With the primary season coming to a very chaotic end, every day seems to unearth new contenders for the Democratic Party’s presidential nomination in 2020. Early Tuesday, New York Senator Kirsten Gillibrand announced her candidacy to be the 46th US president and first female. Back in 2009, Gillibrand has become very popular within the issues surrounding sexual-assault survivors and for opposing the cannabis prohibition.
Gillibrand shot out of the shadows when last February she did her part in co-sponsoring The Marijuana Justice Act– a legalization bill introduced by New Jersey Senator Cory Booker (D). Gillibrand hailed the law as a way to overcome years of racial injustice perpetrated by the War on Drugs and to stop the federal marijuana ban from ruining the lives of young American.
Senator Gillibrand argued in a statement saying, “Just one minor possession conviction could take away a lifetime of opportunities for jobs, education, and housing, tear families apart, and make people more vulnerable to serving time in jail or prison down the road. The reality that my 14-year-old son would likely be treated very differently from one of his Black or Latino peers if he was caught with marijuana is shameful. Legalizing marijuana is a social justice issue and a moral issue that Congress needs to address, and I’m proud to work with Senator Booker on this legislation to help fix decades of injustice caused by our nation’s failed drug policies.”
Not long after she announced her support for finally legalizing marijuana once and for all, she spoke across the country representing marijuana patients by accusing Big Pharma of hindering efforts to legalize medical cannabis.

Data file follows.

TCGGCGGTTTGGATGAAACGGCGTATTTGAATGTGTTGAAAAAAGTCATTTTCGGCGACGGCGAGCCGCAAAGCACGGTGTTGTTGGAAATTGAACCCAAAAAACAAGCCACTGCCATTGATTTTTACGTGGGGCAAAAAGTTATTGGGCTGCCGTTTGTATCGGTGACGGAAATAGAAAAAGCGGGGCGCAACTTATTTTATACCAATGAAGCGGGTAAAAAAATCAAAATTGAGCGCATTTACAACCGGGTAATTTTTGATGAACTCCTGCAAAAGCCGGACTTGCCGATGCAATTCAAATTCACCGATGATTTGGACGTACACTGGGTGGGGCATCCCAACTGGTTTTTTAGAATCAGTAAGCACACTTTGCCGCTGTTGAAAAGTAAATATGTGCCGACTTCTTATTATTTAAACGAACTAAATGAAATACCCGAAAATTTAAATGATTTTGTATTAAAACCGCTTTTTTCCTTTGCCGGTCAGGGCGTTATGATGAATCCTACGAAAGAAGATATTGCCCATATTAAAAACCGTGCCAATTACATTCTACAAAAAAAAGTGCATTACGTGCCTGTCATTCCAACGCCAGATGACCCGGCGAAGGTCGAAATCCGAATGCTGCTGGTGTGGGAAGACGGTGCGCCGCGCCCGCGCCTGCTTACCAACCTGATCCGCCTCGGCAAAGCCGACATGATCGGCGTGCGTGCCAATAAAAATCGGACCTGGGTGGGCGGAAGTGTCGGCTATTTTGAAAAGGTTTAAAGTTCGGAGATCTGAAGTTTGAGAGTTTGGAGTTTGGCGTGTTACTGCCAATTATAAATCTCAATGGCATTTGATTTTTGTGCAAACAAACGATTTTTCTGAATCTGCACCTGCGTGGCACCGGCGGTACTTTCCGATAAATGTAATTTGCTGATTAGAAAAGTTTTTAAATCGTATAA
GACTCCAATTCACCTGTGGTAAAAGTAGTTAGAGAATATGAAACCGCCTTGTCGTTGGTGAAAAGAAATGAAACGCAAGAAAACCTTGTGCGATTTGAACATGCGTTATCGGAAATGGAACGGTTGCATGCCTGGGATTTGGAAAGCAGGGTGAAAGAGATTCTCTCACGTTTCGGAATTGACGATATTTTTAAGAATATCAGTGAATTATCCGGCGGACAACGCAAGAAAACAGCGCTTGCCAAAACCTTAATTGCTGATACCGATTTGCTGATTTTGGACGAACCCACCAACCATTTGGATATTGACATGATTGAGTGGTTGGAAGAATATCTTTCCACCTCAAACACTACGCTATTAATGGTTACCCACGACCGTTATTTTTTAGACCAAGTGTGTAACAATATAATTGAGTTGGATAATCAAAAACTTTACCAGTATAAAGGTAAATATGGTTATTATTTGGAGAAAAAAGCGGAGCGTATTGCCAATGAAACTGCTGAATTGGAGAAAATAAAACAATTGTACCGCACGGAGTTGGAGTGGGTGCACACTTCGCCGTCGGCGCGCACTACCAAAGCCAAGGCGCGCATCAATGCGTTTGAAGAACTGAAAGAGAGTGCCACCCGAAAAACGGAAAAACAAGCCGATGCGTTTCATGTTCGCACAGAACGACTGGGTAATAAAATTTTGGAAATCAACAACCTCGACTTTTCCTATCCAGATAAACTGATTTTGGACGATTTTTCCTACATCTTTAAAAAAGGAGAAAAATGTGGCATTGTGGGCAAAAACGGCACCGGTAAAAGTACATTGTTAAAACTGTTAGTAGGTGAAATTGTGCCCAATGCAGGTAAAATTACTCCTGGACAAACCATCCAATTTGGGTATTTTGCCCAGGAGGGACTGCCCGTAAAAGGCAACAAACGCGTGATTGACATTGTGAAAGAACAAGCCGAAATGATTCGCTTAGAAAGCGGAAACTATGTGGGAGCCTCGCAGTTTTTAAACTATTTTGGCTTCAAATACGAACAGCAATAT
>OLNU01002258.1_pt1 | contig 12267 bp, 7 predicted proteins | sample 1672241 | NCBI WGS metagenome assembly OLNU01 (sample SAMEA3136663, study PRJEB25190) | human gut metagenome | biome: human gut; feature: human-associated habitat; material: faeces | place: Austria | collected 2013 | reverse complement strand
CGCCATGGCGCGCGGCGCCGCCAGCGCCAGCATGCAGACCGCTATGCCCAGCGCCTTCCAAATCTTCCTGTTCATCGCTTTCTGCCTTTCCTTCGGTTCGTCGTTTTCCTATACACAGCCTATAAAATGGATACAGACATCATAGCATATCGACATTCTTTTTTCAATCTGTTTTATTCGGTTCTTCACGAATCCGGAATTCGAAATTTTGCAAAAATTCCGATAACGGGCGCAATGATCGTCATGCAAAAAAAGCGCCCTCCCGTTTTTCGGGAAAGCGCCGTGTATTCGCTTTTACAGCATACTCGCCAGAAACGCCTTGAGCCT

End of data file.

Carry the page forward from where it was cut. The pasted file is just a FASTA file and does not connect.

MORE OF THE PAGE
Less than two weeks later, Senator Gillibrand spoke out in favor of medical marijuana patients across the country by accusing Big Pharma of obstructing efforts to legalize medical cannabis
This morning she argued during an interview on Good Day New York, “To them, it’s competition for chronic pain, and that’s outrageous because we don’t have the crisis in people who take marijuana for chronic pain having overdose issues. She added, “It’s not the same thing. It’s not as highly addictive as opioids are.”
The question that floated around the interview was whether or not she thought cannabis was a ‘gateway drug’ that led to abusing or trying harder substances like heroin or cocaine? The senator immediately dismissed the question and urges Americans to be less worried about marijuana and more focused on the fact that opioids are legal and killing more people than car crashes now.
“I don’t see it as a gateway to opioids,” she replied with great passion. “What I see is the opioid industry and the drug companies that manufacture it, some of them in particular, are just trying to sell more drugs that addict patients and addict people across this country.”
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Author: Mckenzie Santa Maria
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